|The subject of this article was removed from World of Warcraft in patch 4.0.1.
Damage taken and healing taken is the same effect as the spell power stat found on some gear. For example, a warlock casting a damage spell on a target buffed with Dampen Magic rank 6 will have the same effect as if he had 120 less +damage on his gear.
|Rank||Damage taken||Healing taken||Level||Cost|
Tips and Tactics
Many players don't realize that, in certain situations, is one of the mage's best defensive buffs. It reduces the damage caused by many kinds of non- physical attacks, not only traditional spells. This includes natural attacks like poison, DoT effects of diseases and curses, acid, and even melee attacks by fire, frost and wind elementals.
Most mages use this spell when soloing or in small groups with no healer to lessen the damage enemy casters dish out. Most enemy damage spells are bolts with long casting times; you'll really see the effect when 100 damage becomes 60.
Like , this spell has benefits and drawbacks and it is important to choose the correct spell. This spell can be very dangerous if used incorrectly, cutting the healing team's spell power and preventing heals from being effective. is useful in group situations where players will take very many magical damage hits. In these situations, it will prevent a large amount of damage, allowing the healing team more time to react, and allowing all players more time to get move out of avoidable damage.
When deciding whether or not to use this buff, consider the number of damaging spells likely to hit vs. the number of heals. In raid situations, when a tank has multiple healers on him at a time and will get many more heals per second than damaging spells per second, the net healing decrease will be greater than the net damage decrease. Even when fighting most magic-damage bosses, is still often more beneficial on the tank than no buff or would be.
When to use : On a fight with a steady stream of magic damage, such as the Twin Val'kyr or Sapphiron encounters, always have your mage(s) cast on the entire raid; it will vastly reduce damage taken, making healing much easier. Usually beneficial on the DPS and Healers. Don't use if there are relatively few magic damage hits, or if there is a good reason to use .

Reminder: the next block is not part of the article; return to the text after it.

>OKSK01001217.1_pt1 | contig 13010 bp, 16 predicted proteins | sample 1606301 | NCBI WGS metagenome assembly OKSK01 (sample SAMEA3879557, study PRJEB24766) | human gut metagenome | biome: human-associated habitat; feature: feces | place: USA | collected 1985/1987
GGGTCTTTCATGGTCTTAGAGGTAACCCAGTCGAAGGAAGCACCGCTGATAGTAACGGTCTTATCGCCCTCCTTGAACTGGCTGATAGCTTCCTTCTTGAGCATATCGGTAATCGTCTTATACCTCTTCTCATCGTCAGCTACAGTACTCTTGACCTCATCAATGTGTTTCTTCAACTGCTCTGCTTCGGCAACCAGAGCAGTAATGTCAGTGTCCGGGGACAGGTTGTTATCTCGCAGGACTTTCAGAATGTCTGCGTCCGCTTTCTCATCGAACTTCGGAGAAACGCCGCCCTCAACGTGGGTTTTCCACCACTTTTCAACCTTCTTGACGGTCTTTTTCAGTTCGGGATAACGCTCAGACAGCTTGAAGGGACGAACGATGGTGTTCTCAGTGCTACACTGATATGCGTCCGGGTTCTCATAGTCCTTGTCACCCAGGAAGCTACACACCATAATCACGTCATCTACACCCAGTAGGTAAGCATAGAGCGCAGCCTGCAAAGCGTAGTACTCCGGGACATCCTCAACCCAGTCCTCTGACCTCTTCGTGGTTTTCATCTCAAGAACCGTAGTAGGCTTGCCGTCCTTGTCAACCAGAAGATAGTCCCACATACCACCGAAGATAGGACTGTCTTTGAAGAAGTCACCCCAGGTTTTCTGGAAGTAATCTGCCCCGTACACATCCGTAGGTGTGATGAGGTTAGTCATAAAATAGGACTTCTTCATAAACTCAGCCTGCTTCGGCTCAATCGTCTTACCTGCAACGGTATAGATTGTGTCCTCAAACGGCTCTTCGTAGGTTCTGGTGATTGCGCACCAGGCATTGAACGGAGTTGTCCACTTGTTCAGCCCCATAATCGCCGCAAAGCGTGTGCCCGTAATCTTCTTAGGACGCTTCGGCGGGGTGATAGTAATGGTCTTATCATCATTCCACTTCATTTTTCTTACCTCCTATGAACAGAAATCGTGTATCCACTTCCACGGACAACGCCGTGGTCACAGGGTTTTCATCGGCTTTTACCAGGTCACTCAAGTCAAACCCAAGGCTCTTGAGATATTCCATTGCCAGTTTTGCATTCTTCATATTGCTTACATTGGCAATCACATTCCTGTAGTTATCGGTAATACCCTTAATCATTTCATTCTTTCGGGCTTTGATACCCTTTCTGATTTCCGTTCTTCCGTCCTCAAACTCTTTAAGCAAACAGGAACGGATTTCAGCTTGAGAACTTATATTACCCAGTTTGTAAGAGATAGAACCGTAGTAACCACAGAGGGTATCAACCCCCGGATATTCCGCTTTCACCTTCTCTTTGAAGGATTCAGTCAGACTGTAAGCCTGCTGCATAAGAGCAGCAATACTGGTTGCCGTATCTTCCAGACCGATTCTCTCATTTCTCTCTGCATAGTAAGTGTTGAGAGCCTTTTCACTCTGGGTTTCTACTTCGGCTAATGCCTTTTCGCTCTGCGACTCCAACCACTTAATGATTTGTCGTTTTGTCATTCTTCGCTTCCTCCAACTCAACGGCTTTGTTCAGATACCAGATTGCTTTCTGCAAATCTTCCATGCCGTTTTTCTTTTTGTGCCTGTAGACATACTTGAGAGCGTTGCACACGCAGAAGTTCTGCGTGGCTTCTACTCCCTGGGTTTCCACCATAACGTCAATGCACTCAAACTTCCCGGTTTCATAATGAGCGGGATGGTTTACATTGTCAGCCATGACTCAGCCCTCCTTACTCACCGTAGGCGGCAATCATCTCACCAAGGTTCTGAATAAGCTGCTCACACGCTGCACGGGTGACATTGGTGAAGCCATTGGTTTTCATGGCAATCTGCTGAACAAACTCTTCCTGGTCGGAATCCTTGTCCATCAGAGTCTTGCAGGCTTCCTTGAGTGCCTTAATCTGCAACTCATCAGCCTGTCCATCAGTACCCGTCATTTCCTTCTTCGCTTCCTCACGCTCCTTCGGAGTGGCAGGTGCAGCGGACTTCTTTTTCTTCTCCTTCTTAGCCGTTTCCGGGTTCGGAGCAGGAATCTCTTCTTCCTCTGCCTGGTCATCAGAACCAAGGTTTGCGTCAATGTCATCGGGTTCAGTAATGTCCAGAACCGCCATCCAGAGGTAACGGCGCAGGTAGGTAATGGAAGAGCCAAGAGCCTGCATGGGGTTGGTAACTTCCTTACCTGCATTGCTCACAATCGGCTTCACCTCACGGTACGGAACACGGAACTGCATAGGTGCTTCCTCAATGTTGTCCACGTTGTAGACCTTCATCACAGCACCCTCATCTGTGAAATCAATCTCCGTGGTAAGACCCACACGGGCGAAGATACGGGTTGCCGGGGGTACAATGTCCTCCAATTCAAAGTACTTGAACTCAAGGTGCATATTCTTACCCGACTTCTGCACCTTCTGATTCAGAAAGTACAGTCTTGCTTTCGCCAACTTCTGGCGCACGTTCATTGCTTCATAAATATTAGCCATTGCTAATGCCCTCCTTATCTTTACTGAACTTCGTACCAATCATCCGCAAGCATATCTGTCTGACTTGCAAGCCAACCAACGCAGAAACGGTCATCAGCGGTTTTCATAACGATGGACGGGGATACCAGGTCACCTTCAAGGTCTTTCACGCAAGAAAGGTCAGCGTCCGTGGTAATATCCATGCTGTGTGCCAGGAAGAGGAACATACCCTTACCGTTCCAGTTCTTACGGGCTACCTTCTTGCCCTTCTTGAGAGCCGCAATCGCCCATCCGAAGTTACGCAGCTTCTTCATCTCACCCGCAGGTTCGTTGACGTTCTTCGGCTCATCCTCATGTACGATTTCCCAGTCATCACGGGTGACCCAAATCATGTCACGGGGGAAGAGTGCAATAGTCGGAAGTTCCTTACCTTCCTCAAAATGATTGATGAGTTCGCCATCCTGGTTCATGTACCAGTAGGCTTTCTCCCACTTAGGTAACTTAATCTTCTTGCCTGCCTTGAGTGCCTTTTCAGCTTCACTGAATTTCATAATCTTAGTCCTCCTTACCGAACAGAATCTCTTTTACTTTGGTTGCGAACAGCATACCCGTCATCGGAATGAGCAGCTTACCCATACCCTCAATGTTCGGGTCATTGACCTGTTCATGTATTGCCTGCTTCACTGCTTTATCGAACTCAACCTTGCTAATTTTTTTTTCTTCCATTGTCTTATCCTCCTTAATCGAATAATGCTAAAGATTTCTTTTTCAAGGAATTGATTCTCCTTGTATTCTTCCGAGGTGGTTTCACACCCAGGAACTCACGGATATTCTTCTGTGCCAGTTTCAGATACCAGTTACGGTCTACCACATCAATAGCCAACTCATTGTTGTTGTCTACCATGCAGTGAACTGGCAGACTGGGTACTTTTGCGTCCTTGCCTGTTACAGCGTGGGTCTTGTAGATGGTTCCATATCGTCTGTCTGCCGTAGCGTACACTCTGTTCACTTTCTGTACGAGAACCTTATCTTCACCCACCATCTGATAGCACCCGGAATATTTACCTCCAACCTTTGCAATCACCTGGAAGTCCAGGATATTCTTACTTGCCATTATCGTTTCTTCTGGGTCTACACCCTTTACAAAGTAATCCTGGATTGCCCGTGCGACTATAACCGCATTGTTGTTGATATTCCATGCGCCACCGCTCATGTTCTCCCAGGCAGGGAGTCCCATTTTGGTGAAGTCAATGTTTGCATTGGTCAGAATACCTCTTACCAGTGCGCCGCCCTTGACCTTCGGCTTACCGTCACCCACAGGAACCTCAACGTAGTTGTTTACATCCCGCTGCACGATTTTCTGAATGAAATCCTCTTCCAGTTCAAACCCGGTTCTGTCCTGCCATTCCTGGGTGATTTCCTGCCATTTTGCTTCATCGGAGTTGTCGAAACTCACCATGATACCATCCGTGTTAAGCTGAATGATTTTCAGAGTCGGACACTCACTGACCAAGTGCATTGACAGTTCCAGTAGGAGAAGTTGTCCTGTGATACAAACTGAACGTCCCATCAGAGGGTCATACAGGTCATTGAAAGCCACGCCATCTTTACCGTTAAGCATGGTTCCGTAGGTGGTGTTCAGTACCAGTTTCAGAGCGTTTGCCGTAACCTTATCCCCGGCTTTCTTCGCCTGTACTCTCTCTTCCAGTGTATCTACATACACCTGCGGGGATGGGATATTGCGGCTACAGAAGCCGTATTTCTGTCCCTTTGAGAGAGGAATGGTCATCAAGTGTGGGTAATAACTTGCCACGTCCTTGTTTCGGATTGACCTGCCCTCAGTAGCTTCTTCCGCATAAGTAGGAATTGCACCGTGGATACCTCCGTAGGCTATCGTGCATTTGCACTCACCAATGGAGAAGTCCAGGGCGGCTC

When to use : When fighting a boss such as Deathbringer Saurfang or Gruul the Dragonkiller, where only physical damage is taken, always have your mage(s) cast on the entire raid; it will increase all healing done, making healing much easier. Usually beneficial on the Tanks. Don't use if it presents a danger of tanks being one-shot, or if there is a good reason to use .
When to use neither spell: While many will claim that it's often best to use neither buff, this is actually untrue, and very rarely will there come a time when it is optimal for any player to have neither buff active. This is easy to see, because removing one buff is the exact same effect as applying the other, and if it was beneficial to do one, then it must follow that is beneficial to do the other, which is almost always true. However, if you risk picking incorrectly and using the wrong buff, it may be "safer" to run without either.
Patches and hotfixes
- Patch 4.0.1 (2010-10-12): Removed.
- Patch 1.12.0 (2006-08-22): this spell will no longer reduce a spell's damage below 50% of the total damage it would have dealt. If Dampen Magic reduced a spell's hit from 100 damage to 10 damage, that spell will now do 50 damage. Note that this effect is applied before elemental resistances, thus a Dampened player with the correct resistance may receive less than 50% of the intended damage.
- Patch 1.4.0 (2005-05-05): Amplify Magic and Dampen Magic effects should now replace each other properly.
- Patch 1.3.0 (2005-03-07): Duration and mana cost increased. Now castable on all raid targets.
In the TCG.